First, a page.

It had been raining the night before, which is good when following a leopard. It means the cat – presuming it’s a territorial adult – will almost certainly be on the move, scent marking as it goes and hopefully vocalising as well. Highly territorial animals, leopards primarily make use of scent to establish which area belongs to which individual. Their highly developed senses of smell are able to detect the scent of a rival, and they will keep clear (usually) if a territory is occupied.
We were following the Nhlanguleni female and her two cubs as they moved in the early morning sun. The adult female was scent marking regularly, trying to reestablish her territorial markers that the rain had washed away. Intersetingly enough one of the cubs was scent marking as well; more likely simply in imitation of its mother than anything else.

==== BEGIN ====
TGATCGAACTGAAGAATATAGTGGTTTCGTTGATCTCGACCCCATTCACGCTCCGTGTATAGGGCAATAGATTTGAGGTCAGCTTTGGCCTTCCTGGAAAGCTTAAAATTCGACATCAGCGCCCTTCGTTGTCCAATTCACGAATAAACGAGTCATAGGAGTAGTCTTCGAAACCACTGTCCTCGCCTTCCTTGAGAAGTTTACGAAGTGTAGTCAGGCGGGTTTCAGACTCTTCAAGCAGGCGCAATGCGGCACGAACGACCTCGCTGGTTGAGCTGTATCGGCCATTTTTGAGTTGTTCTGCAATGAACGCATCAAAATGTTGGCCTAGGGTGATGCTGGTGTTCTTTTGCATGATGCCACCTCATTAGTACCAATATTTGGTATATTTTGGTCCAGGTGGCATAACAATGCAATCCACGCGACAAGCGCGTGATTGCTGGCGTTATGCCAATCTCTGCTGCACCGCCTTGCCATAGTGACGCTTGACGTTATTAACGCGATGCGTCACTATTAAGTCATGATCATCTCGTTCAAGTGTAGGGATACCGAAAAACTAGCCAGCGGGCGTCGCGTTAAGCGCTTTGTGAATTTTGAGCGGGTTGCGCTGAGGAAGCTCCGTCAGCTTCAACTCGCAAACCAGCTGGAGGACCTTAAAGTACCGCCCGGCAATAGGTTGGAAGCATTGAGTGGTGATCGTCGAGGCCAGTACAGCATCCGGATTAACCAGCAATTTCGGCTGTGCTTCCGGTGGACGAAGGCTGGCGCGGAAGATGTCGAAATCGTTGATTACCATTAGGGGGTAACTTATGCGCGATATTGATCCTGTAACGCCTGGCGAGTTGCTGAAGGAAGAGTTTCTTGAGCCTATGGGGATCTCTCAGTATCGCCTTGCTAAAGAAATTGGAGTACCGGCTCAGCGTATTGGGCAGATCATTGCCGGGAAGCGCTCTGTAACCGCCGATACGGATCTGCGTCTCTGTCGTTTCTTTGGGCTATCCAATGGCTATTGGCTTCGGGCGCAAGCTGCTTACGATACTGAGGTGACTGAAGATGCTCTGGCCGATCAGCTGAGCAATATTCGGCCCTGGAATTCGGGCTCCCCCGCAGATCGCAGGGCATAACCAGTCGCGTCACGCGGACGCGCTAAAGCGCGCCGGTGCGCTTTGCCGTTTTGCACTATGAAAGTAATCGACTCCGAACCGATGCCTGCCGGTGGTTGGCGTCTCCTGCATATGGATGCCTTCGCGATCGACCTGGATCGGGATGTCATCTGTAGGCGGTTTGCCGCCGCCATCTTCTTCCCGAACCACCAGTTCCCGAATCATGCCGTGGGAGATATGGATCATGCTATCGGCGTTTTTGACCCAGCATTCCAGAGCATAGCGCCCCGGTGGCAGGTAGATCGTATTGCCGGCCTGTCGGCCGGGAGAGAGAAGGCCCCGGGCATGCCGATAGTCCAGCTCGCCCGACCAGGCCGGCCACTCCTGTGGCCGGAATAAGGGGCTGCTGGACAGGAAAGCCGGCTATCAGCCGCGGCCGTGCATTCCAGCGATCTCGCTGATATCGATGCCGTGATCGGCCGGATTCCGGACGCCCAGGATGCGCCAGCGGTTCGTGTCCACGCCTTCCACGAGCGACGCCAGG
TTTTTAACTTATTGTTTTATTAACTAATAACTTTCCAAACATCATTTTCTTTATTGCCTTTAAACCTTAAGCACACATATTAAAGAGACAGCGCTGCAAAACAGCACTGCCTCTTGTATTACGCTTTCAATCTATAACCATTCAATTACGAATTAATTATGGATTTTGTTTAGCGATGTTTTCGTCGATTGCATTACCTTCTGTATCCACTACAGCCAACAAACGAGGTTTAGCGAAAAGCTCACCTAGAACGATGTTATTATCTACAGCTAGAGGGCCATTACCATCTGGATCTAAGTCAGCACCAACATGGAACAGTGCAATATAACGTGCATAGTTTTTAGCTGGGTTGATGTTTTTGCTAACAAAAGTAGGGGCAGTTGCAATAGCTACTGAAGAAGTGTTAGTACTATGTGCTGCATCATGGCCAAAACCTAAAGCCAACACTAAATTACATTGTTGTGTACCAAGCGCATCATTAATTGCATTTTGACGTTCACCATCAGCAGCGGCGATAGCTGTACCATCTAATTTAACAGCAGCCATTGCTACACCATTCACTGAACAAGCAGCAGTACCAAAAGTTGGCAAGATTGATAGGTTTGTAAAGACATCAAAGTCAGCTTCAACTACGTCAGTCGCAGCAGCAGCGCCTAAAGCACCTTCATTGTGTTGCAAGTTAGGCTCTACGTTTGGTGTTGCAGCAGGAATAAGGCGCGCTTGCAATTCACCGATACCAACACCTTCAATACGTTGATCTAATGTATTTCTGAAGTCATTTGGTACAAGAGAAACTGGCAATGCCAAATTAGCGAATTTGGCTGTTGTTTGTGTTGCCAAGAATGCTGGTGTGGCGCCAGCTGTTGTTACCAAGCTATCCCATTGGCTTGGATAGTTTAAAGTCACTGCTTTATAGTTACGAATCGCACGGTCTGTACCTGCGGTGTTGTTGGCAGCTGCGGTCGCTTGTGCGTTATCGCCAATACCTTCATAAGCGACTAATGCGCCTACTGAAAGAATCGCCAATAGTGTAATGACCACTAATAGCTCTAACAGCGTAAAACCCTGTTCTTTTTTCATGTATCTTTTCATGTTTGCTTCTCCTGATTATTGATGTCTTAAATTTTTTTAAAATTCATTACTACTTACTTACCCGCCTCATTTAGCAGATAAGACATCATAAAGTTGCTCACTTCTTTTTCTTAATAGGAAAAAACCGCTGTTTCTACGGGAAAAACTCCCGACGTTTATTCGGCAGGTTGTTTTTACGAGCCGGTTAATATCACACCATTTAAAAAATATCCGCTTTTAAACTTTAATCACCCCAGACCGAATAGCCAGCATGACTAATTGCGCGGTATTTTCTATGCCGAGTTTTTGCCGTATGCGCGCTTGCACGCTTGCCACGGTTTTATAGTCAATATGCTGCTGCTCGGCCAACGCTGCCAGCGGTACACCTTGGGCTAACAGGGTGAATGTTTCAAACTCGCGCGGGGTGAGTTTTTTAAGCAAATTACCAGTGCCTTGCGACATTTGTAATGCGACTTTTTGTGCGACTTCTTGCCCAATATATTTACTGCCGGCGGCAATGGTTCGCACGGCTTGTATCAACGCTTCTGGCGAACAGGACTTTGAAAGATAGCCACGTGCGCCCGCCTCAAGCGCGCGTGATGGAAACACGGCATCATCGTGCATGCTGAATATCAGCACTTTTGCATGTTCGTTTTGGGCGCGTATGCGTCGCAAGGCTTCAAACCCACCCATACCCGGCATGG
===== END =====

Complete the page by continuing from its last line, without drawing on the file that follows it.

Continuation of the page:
After drinking from a small pan, the Nhlanguleni female suddenly launched up into a marula tree, a favourite species for leopards here to climb.
The cubs followed her up and played in the branches for the next 10 or 15 minutes, although I admit to being so enthralled watching them that I only remembered to switch my camera on right at the end to record some footage. They were showered by sparkling raindrops and falling leaves, and we were reminded once again just how incredible a leopard’s sense of balance is in the trees!
Eventually the leopards descended and the mother led the cubs into the deep drainage system to the south-west of the Londolozi camps; a place they have been spending a lot of time but a place where it’s very difficult to get a vehicle in.
Knowing we’d had by far the best the sighting had to offer, we opted to let them go.
The Nhlanguleni female looks to be on the brink of being the first mother to raise a complete litter to independence since her mother raised her and her brother successfully. Let’s keep our fingers crossed that this is so…